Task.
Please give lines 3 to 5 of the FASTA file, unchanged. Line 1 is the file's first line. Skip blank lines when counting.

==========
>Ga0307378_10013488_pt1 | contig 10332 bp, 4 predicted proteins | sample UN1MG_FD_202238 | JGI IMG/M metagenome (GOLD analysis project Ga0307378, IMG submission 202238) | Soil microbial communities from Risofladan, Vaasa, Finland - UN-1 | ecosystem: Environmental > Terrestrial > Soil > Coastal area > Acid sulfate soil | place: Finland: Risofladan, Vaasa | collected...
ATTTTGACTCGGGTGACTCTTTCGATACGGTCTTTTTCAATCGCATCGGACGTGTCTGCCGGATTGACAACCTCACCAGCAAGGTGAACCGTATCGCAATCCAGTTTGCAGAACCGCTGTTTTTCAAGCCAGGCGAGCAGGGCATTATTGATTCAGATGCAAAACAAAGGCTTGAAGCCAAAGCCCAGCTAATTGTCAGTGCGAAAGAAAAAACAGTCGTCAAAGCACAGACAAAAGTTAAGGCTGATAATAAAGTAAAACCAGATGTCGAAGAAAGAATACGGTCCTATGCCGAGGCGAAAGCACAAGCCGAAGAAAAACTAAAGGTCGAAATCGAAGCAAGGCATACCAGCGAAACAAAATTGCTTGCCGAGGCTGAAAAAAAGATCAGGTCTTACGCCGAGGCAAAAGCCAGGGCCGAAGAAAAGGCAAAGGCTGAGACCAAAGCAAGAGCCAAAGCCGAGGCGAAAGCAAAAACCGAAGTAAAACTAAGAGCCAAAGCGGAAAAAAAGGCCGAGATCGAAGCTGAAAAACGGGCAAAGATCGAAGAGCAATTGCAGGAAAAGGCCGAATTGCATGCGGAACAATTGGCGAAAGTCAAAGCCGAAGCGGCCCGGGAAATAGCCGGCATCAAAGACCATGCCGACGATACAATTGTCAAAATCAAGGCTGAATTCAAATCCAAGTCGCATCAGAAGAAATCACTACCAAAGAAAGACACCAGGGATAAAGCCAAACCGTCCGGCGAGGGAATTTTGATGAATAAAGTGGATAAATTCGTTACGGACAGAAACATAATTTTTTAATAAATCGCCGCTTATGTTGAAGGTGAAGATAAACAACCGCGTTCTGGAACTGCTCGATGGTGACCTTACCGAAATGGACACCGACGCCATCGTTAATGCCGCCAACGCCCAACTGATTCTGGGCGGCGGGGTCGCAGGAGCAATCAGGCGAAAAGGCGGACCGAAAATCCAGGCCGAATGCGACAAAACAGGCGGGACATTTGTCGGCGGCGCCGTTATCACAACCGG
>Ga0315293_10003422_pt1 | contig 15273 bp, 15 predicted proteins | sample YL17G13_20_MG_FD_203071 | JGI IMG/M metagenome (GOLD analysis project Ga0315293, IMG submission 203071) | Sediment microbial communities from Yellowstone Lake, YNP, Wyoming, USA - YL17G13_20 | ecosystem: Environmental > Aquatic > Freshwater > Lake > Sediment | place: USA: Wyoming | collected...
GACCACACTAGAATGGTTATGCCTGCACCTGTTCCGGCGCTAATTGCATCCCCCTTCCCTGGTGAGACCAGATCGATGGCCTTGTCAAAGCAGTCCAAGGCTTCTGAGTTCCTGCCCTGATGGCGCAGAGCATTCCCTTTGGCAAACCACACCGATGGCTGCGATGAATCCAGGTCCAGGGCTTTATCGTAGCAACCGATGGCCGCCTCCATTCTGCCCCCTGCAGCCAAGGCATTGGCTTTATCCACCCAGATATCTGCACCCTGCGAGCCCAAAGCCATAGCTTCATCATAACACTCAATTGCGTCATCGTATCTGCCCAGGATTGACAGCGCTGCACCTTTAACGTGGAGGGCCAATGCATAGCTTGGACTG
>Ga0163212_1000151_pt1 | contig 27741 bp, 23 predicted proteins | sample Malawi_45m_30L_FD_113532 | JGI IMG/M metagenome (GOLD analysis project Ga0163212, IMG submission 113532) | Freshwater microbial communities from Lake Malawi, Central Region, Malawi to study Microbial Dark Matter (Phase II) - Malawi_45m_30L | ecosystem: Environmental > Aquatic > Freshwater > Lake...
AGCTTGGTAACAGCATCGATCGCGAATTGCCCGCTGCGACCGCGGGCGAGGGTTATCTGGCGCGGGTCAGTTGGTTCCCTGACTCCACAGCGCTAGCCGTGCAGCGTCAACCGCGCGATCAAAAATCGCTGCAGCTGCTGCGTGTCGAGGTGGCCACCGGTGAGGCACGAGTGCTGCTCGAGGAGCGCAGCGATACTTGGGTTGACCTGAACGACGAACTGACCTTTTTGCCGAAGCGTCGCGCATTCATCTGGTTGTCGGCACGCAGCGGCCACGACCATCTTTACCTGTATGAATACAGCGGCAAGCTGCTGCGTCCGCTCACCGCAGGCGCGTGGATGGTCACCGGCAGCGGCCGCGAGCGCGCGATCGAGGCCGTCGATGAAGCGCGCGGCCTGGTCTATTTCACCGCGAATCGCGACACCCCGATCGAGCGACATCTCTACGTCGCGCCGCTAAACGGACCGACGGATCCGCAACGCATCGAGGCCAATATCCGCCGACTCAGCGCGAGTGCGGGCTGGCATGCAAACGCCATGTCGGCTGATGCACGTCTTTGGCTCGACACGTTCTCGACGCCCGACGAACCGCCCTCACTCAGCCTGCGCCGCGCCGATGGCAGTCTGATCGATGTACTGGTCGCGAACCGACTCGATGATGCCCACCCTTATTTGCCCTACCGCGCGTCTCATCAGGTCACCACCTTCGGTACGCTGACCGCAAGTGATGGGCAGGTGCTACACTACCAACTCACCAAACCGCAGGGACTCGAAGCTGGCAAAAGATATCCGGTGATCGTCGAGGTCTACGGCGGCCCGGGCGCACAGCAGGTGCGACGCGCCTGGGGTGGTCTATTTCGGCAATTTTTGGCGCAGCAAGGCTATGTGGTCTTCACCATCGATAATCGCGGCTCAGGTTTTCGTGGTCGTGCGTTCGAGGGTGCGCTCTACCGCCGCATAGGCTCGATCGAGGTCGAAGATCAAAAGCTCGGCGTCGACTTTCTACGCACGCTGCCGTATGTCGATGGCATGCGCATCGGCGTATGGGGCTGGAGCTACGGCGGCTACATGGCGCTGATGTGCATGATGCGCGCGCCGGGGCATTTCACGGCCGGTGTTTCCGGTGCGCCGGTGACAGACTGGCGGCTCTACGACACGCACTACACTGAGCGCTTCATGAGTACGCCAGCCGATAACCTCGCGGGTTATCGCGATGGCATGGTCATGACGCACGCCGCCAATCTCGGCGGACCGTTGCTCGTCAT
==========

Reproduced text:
>Ga0315293_10003422_pt1 | contig 15273 bp, 15 predicted proteins | sample YL17G13_20_MG_FD_203071 | JGI IMG/M metagenome (GOLD analysis project Ga0315293, IMG submission 203071) | Sediment microbial communities from Yellowstone Lake, YNP, Wyoming, USA - YL17G13_20 | ecosystem: Environmental > Aquatic > Freshwater > Lake > Sediment | place: USA: Wyoming | collected...
GACCACACTAGAATGGTTATGCCTGCACCTGTTCCGGCGCTAATTGCATCCCCCTTCCCTGGTGAGACCAGATCGATGGCCTTGTCAAAGCAGTCCAAGGCTTCTGAGTTCCTGCCCTGATGGCGCAGAGCATTCCCTTTGGCAAACCACACCGATGGCTGCGATGAATCCAGGTCCAGGGCTTTATCGTAGCAACCGATGGCCGCCTCCATTCTGCCCCCTGCAGCCAAGGCATTGGCTTTATCCACCCAGATATCTGCACCCTGCGAGCCCAAAGCCATAGCTTCATCATAACACTCAATTGCGTCATCGTATCTGCCCAGGATTGACAGCGCTGCACCTTTAACGTGGAGGGCCAATGCATAGCTTGGACTG
>Ga0163212_1000151_pt1 | contig 27741 bp, 23 predicted proteins | sample Malawi_45m_30L_FD_113532 | JGI IMG/M metagenome (GOLD analysis project Ga0163212, IMG submission 113532) | Freshwater microbial communities from Lake Malawi, Central Region, Malawi to study Microbial Dark Matter (Phase II) - Malawi_45m_30L | ecosystem: Environmental > Aquatic > Freshwater > Lake...